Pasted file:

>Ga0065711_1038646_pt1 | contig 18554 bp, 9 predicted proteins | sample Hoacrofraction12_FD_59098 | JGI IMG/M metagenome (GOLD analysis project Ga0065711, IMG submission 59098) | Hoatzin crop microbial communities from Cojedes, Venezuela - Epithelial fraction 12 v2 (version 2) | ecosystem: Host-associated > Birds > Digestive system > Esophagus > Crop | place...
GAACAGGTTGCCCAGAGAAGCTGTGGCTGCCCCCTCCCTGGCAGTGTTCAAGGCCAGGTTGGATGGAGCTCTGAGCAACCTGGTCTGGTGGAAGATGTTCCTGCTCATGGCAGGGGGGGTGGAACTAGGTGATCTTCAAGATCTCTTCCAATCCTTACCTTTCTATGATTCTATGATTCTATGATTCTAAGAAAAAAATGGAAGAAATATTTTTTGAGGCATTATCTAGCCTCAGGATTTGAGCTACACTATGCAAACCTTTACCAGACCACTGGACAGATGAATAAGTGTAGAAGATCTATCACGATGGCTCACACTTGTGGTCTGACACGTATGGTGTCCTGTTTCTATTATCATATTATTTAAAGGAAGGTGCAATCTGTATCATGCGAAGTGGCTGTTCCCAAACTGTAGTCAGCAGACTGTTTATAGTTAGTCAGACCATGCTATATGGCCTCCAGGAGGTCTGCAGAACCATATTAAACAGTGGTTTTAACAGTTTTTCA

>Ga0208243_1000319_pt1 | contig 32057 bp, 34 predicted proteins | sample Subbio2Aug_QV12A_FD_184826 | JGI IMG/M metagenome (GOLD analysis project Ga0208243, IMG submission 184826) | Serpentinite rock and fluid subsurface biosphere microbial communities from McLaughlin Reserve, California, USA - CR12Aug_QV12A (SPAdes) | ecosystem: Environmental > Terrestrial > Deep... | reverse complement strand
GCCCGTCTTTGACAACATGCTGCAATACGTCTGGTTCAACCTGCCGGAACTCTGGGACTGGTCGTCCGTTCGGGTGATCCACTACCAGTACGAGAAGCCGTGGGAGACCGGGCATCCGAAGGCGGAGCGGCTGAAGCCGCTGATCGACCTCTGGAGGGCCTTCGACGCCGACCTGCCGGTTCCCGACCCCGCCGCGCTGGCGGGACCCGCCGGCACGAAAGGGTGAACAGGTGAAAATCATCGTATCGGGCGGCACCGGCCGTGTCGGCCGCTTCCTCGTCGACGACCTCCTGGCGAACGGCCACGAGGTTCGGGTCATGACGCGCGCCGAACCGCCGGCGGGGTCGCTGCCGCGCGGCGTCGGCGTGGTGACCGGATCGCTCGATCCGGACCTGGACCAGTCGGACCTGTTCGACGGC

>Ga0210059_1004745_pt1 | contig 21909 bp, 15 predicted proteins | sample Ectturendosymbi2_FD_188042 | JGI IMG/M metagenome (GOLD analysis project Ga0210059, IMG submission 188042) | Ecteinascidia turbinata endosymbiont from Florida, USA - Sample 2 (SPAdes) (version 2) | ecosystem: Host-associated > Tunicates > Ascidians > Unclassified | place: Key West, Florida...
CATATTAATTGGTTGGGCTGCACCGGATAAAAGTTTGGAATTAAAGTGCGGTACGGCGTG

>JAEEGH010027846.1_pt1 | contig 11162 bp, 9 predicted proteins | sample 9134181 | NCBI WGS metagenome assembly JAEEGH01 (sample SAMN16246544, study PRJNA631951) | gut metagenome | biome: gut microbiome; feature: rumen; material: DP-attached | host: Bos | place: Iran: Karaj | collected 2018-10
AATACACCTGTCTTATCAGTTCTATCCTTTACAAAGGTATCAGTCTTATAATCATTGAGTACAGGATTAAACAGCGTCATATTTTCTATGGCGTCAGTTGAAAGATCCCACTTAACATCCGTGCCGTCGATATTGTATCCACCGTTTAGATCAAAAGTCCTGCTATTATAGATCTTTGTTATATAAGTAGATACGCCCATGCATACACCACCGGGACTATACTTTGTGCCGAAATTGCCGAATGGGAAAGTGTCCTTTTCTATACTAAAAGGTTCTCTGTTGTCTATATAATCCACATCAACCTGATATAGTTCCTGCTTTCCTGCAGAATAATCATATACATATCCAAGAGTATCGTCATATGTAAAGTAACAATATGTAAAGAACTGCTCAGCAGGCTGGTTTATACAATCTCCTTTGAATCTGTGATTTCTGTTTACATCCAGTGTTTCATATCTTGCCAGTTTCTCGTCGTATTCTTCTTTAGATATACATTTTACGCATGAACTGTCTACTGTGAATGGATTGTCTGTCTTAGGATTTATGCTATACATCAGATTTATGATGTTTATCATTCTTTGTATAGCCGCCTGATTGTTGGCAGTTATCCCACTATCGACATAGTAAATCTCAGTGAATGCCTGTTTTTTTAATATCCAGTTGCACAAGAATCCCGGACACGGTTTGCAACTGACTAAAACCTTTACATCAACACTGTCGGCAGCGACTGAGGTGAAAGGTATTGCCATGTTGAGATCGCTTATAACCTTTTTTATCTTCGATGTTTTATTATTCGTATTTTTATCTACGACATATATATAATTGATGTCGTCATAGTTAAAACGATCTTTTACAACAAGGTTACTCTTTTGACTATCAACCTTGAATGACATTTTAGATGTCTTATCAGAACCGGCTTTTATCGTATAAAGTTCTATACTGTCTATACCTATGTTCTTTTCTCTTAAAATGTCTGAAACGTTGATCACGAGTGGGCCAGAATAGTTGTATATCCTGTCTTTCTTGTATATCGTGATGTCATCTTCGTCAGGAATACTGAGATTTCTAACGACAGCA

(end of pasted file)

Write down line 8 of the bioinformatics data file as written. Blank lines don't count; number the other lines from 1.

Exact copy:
AATACACCTGTCTTATCAGTTCTATCCTTTACAAAGGTATCAGTCTTATAATCATTGAGTACAGGATTAAACAGCGTCATATTTTCTATGGCGTCAGTTGAAAGATCCCACTTAACATCCGTGCCGTCGATATTGTATCCACCGTTTAGATCAAAAGTCCTGCTATTATAGATCTTTGTTATATAAGTAGATACGCCCATGCATACACCACCGGGACTATACTTTGTGCCGAAATTGCCGAATGGGAAAGTGTCCTTTTCTATACTAAAAGGTTCTCTGTTGTCTATATAATCCACATCAACCTGATATAGTTCCTGCTTTCCTGCAGAATAATCATATACATATCCAAGAGTATCGTCATATGTAAAGTAACAATATGTAAAGAACTGCTCAGCAGGCTGGTTTATACAATCTCCTTTGAATCTGTGATTTCTGTTTACATCCAGTGTTTCATATCTTGCCAGTTTCTCGTCGTATTCTTCTTTAGATATACATTTTACGCATGAACTGTCTACTGTGAATGGATTGTCTGTCTTAGGATTTATGCTATACATCAGATTTATGATGTTTATCATTCTTTGTATAGCCGCCTGATTGTTGGCAGTTATCCCACTATCGACATAGTAAATCTCAGTGAATGCCTGTTTTTTTAATATCCAGTTGCACAAGAATCCCGGACACGGTTTGCAACTGACTAAAACCTTTACATCAACACTGTCGGCAGCGACTGAGGTGAAAGGTATTGCCATGTTGAGATCGCTTATAACCTTTTTTATCTTCGATGTTTTATTATTCGTATTTTTATCTACGACATATATATAATTGATGTCGTCATAGTTAAAACGATCTTTTACAACAAGGTTACTCTTTTGACTATCAACCTTGAATGACATTTTAGATGTCTTATCAGAACCGGCTTTTATCGTATAAAGTTCTATACTGTCTATACCTATGTTCTTTTCTCTTAAAATGTCTGAAACGTTGATCACGAGTGGGCCAGAATAGTTGTATATCCTGTCTTTCTTGTATATCGTGATGTCATCTTCGTCAGGAATACTGAGATTTCTAACGACAGCA